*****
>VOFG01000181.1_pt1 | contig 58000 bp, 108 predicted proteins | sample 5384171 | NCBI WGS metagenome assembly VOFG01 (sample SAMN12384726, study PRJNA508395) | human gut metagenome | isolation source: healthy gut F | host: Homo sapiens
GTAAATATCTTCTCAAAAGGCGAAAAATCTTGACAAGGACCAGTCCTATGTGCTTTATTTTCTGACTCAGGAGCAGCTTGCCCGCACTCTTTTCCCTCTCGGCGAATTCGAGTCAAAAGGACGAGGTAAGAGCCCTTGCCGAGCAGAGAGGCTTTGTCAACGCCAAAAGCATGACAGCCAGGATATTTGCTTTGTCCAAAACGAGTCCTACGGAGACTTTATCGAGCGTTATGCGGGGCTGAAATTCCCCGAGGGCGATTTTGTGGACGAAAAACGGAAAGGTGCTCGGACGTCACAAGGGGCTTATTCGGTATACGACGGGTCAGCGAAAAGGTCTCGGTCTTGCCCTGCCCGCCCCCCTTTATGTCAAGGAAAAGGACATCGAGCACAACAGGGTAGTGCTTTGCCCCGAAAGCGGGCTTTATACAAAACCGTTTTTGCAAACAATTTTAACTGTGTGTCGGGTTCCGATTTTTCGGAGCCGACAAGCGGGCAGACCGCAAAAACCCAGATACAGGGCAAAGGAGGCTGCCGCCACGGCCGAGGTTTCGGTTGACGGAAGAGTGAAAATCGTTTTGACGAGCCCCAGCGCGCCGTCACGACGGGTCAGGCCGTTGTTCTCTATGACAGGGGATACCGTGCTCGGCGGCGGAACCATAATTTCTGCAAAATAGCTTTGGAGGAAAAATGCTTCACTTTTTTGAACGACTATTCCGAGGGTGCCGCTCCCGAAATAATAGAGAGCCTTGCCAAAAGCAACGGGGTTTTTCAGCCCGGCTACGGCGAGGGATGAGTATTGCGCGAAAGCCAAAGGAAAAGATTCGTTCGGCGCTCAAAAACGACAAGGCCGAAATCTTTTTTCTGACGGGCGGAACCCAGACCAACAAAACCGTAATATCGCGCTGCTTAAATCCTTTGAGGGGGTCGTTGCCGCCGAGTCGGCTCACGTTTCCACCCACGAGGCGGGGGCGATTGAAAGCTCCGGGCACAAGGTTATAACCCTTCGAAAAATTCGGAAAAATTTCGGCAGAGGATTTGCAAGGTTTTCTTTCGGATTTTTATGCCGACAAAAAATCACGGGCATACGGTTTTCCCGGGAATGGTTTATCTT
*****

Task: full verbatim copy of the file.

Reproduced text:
>VOFG01000181.1_pt1 | contig 58000 bp, 108 predicted proteins | sample 5384171 | NCBI WGS metagenome assembly VOFG01 (sample SAMN12384726, study PRJNA508395) | human gut metagenome | isolation source: healthy gut F | host: Homo sapiens
GTAAATATCTTCTCAAAAGGCGAAAAATCTTGACAAGGACCAGTCCTATGTGCTTTATTTTCTGACTCAGGAGCAGCTTGCCCGCACTCTTTTCCCTCTCGGCGAATTCGAGTCAAAAGGACGAGGTAAGAGCCCTTGCCGAGCAGAGAGGCTTTGTCAACGCCAAAAGCATGACAGCCAGGATATTTGCTTTGTCCAAAACGAGTCCTACGGAGACTTTATCGAGCGTTATGCGGGGCTGAAATTCCCCGAGGGCGATTTTGTGGACGAAAAACGGAAAGGTGCTCGGACGTCACAAGGGGCTTATTCGGTATACGACGGGTCAGCGAAAAGGTCTCGGTCTTGCCCTGCCCGCCCCCCTTTATGTCAAGGAAAAGGACATCGAGCACAACAGGGTAGTGCTTTGCCCCGAAAGCGGGCTTTATACAAAACCGTTTTTGCAAACAATTTTAACTGTGTGTCGGGTTCCGATTTTTCGGAGCCGACAAGCGGGCAGACCGCAAAAACCCAGATACAGGGCAAAGGAGGCTGCCGCCACGGCCGAGGTTTCGGTTGACGGAAGAGTGAAAATCGTTTTGACGAGCCCCAGCGCGCCGTCACGACGGGTCAGGCCGTTGTTCTCTATGACAGGGGATACCGTGCTCGGCGGCGGAACCATAATTTCTGCAAAATAGCTTTGGAGGAAAAATGCTTCACTTTTTTGAACGACTATTCCGAGGGTGCCGCTCCCGAAATAATAGAGAGCCTTGCCAAAAGCAACGGGGTTTTTCAGCCCGGCTACGGCGAGGGATGAGTATTGCGCGAAAGCCAAAGGAAAAGATTCGTTCGGCGCTCAAAAACGACAAGGCCGAAATCTTTTTTCTGACGGGCGGAACCCAGACCAACAAAACCGTAATATCGCGCTGCTTAAATCCTTTGAGGGGGTCGTTGCCGCCGAGTCGGCTCACGTTTCCACCCACGAGGCGGGGGCGATTGAAAGCTCCGGGCACAAGGTTATAACCCTTCGAAAAATTCGGAAAAATTTCGGCAGAGGATTTGCAAGGTTTTCTTTCGGATTTTTATGCCGACAAAAAATCACGGGCATACGGTTTTCCCGGGAATGGTTTATCTT